While most of us see teenagers selling water bottles as being resourceful, police in Washington D.C. saw a criminal offense. Fortunately, someone else saw the early signs of entrepreneurship and acted on it.

Raymond Bell, the founder and administrator of the HOPE Project, has stepped in to offer jobs to two teenagers who were recently handcuffed for selling water bottles on the National Mall without a license. 

“I’m an entrepreneur myself, and I love seeing young people having an interest in working for themselves,” Bell told WJLA.

Bell is already training Nolan White and Devin Gatewood to be the next success stories of the HOPE Project, which specializes in offering information technology training and youth mentorship. It actually stands for “Helping Other People Excel.”

“We hope to be bringing them on board as iPhone-screen-replacement technicians here at HOPE Project,” Bell said of White and Gatewood.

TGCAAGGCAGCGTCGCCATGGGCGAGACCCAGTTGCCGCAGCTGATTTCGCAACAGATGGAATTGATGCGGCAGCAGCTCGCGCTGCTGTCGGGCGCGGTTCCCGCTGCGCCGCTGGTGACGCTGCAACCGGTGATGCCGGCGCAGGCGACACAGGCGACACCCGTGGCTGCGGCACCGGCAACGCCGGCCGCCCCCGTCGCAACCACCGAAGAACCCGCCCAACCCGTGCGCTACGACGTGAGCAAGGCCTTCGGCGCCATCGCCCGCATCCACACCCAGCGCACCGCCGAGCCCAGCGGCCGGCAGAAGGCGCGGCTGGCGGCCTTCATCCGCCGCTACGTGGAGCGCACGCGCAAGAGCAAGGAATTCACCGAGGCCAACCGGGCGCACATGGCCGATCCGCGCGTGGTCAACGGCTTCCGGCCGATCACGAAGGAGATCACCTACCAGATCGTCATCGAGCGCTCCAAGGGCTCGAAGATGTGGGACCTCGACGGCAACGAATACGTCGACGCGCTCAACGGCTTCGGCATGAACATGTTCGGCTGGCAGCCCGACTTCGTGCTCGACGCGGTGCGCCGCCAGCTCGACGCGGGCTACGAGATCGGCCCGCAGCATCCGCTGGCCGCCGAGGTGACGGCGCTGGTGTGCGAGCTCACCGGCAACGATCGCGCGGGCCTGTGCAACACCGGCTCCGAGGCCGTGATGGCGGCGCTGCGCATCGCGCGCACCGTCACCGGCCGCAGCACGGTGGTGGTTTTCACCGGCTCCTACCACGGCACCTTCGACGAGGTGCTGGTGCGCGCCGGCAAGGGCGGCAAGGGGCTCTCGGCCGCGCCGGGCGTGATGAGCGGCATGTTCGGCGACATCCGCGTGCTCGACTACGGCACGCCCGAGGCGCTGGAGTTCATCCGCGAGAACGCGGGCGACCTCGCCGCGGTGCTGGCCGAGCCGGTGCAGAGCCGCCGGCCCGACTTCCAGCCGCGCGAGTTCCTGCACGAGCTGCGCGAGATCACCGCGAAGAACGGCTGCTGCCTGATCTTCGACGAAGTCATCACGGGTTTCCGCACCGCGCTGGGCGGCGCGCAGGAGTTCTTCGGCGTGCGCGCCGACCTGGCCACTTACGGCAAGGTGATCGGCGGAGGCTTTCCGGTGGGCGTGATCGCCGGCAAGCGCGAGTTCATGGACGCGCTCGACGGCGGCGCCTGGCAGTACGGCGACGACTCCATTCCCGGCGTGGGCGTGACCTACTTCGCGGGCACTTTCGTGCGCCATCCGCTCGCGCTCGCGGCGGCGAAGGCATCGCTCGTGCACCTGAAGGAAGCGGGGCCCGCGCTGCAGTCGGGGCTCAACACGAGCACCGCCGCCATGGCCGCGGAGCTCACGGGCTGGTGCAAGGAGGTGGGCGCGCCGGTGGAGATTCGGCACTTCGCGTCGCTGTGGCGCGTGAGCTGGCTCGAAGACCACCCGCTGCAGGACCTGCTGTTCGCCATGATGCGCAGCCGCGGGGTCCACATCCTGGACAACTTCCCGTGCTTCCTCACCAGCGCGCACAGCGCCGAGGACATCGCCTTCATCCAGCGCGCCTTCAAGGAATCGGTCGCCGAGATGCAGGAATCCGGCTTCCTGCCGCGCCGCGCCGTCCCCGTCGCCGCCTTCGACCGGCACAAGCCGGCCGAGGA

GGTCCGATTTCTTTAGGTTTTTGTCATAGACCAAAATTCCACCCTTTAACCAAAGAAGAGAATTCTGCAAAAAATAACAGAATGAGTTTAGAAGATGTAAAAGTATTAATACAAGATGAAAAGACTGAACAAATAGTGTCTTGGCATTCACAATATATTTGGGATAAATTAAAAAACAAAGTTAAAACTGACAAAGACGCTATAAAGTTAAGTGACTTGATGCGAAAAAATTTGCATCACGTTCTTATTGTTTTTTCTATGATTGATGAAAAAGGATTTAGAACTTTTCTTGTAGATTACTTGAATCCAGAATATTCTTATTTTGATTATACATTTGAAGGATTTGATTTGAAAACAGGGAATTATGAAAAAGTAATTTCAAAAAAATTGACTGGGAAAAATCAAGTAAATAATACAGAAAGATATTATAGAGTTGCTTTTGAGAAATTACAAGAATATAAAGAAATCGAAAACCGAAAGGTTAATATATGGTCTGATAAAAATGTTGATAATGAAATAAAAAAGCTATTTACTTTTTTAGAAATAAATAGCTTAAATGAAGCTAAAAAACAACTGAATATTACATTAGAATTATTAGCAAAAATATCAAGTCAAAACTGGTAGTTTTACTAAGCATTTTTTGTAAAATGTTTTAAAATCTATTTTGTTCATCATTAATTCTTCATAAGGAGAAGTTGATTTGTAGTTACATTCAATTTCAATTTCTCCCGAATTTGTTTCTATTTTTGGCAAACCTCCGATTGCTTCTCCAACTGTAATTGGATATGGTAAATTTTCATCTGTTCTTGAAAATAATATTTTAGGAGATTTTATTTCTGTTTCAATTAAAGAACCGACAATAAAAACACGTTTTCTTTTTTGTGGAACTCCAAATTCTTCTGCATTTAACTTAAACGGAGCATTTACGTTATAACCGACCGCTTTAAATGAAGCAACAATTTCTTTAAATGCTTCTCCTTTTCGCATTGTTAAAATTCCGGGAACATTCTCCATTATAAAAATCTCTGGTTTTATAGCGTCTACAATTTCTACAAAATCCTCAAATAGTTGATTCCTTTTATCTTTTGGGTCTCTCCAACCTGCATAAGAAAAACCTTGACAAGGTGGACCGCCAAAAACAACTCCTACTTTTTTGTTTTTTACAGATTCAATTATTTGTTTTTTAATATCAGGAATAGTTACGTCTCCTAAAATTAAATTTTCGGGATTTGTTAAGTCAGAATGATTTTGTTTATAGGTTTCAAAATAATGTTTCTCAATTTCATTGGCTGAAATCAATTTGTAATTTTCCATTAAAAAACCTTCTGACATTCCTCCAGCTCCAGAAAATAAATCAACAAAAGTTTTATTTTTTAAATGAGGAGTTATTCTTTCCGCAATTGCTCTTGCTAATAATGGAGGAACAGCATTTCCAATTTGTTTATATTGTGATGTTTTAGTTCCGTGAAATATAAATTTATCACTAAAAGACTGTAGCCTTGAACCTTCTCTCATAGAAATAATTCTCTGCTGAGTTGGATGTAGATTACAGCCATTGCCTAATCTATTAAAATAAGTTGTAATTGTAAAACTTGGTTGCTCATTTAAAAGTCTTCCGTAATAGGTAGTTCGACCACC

The detainment of the teens, and two others, sparked national outrage as officers were criticized for overreacting and targeting them based on their race. A local councilman even asked what would have happened if they were young white children selling lemonade instead?

Fortunately, the exposure brought Bell into the situation to offer a great assist. He also hopes to reach out to the other two people who were detained that day.

“I just want to thank the guy who took the picture, but without him, none of these opportunities would have been possible,” Nolan said.

Nolan is going into his junior year of high school and Devin is currently a senior.

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